Selectivity and permeation in calcium release channel of cardiac muscle: alkali metal ions.
Current was measured from single open channels of the calcium release channel (CRC) of cardiac sarcoplasmic reticulum (over the range +/-180 mV) in pure and mixed solutions (e.g., biionic conditions) of the alkali metal ions Li+, K+, Na+, Rb+, Cs+, ranging in concentration from 25 mM to 2 M. The current-voltage (I-V) relations were analyzed by an extension of the Poisson-Nernst-Planck (PNP) formulation of electrodiffusion, which includes local chemical interaction described by an offset in chemical potential, which likely reflects the difference in dehydration/solvation/rehydration energies in the entry/exit steps of permeation. The theory fits all of the data with few adjustable parameters: the diffusion coefficient of each ion species, the average effective charge distribution on the wall of the pore, and an offset in chemical potential for lithium and sodium ions. In particular, the theory explains the discrepancy between "selectivities" defined by conductance sequence and "selectivities" determined by the permeability ratios (i.e., reversal potentials) in biionic conditions. The extended PNP formulation seems to offer a successful combined treatment of selectivity and permeation. Conductance selectivity in this channel arises mostly from friction: different species of ions have different diffusion coefficients in the channel. Permeability selectivity of an ion is determined by its electrochemical potential gradient and local chemical interaction with the channel. Neither selectivity (in CRC) seems to involve different electrostatic interaction of different ions with the channel protein, even though the ions have widely varying diameters. (+info)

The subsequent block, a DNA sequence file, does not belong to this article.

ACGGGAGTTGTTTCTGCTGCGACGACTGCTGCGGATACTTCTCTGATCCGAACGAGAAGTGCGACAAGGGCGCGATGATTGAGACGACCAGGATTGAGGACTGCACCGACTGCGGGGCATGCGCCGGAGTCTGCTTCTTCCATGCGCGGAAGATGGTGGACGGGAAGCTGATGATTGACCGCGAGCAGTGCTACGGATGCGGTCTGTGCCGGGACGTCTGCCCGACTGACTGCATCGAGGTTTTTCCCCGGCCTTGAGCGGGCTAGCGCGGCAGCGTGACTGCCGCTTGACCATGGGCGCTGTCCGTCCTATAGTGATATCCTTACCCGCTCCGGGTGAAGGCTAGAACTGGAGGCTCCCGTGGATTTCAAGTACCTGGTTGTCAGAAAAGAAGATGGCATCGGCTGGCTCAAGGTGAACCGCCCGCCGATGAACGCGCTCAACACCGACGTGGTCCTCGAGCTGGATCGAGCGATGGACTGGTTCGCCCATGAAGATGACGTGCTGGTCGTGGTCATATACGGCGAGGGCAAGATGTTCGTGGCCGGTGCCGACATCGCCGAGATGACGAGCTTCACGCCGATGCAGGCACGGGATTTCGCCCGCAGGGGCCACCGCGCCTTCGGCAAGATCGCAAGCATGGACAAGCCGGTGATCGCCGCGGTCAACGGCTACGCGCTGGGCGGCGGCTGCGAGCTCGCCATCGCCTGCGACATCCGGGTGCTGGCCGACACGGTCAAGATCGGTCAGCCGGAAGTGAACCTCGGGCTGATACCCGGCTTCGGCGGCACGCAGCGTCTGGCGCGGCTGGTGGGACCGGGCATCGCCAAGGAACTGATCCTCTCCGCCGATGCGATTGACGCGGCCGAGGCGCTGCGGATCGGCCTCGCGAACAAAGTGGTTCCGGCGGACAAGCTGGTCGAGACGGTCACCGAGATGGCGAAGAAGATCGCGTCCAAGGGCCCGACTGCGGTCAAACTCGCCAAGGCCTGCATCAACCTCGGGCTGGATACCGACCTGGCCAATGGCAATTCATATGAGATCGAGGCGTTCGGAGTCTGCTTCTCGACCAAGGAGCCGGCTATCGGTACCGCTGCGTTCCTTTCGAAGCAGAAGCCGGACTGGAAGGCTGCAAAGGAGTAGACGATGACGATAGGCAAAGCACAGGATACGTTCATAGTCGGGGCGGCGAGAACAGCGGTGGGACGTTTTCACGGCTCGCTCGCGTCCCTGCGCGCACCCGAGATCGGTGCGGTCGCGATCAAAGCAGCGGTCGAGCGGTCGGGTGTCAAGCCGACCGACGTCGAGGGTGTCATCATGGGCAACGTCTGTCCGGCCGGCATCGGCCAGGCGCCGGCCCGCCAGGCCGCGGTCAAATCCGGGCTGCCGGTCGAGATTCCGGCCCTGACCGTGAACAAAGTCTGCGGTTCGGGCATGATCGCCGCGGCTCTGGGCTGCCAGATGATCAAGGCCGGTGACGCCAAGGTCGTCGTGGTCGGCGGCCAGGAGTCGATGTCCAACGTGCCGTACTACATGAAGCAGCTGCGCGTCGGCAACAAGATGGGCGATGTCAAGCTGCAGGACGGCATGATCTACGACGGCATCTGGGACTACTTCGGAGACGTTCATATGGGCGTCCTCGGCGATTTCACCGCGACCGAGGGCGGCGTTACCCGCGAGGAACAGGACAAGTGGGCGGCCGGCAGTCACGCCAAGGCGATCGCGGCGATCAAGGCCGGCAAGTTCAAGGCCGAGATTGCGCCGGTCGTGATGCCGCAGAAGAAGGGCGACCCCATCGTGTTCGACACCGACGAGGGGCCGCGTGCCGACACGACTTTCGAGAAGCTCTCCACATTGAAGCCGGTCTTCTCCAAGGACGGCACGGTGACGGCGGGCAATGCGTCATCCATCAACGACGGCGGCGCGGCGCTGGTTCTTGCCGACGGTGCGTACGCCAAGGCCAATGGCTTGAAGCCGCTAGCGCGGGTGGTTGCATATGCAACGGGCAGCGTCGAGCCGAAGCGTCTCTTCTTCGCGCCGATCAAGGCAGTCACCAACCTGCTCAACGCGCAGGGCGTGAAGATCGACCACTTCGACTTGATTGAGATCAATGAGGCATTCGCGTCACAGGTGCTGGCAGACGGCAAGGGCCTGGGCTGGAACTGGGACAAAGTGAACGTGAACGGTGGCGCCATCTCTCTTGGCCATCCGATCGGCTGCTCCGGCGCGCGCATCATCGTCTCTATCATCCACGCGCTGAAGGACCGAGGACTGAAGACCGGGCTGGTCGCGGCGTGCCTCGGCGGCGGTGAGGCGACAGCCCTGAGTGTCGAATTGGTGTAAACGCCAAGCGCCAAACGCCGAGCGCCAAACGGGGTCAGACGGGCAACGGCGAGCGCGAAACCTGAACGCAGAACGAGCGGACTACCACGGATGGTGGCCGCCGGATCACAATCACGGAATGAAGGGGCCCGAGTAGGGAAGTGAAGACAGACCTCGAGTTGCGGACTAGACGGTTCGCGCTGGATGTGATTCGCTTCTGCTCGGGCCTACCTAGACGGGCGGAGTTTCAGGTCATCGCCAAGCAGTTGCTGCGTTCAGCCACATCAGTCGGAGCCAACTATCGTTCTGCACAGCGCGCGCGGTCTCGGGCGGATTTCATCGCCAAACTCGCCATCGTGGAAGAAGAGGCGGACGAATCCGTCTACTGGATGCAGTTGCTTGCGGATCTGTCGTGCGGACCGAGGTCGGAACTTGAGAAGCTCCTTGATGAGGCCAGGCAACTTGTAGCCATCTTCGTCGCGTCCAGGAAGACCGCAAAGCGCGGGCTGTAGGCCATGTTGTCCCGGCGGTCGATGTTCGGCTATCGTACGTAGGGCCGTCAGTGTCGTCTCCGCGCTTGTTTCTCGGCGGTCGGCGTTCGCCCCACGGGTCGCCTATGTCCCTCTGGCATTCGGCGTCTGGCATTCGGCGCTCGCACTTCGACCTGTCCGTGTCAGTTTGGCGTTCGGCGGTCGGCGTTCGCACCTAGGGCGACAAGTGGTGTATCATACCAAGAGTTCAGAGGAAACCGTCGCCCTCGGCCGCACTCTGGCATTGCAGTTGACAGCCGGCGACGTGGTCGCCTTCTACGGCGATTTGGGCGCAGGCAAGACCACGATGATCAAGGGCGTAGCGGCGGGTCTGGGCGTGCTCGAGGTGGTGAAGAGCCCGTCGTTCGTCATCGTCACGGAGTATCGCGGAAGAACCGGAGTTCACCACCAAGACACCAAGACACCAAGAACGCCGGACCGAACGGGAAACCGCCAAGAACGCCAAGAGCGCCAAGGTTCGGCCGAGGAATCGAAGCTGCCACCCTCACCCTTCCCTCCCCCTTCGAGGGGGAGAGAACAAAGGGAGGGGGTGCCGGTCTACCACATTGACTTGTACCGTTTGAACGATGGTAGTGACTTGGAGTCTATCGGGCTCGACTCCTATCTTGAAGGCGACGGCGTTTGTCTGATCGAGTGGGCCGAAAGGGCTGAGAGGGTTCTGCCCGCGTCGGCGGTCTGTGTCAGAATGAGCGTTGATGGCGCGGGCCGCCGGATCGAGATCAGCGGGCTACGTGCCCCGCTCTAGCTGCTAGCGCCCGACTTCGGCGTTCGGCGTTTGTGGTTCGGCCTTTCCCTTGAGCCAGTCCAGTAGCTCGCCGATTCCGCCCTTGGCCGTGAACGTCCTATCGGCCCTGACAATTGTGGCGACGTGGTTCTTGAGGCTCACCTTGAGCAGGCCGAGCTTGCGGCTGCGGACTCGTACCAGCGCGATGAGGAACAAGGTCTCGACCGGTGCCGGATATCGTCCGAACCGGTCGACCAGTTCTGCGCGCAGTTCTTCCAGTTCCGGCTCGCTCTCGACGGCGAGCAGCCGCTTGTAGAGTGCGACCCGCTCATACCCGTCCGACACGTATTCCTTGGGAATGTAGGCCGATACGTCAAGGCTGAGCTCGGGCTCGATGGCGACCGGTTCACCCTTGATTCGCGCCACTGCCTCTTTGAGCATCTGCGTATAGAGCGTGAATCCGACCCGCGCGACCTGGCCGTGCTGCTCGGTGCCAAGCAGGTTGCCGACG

Adhesion energy of receptor-mediated interaction measured by elastic deformation.
We investigated the role of receptor binding affinity in surface adhesion. A sensitive technique was developed to measure the surface energy of receptor-mediated adhesion. The experimental system involved a functionalized elastic agarose bead resting on a functionalized glass coverslip. Attractive intersurface forces pulled the two surfaces together, deforming the bead to produce an enlarged contact area. The Johnson-Kendall-Roberts (JKR) model was used to relate the surface energy of the interaction to the elasticity of the bead and the area of contact. The surface energies for different combinations of modified surfaces in solution were obtained from reflection interference contrast microscopy (RICM) measurements of the contact area formed by the bead and the coverslip. Studies with surfaces functionalized with ligand-receptor pairs showed that the relationship between surface energy and the association constant of the ligand binding has two regimes. At low binding affinity, surface energy increased linearly with the association constant, while surface energy increased logarithmically with the association constant in the high affinity regime. (+info)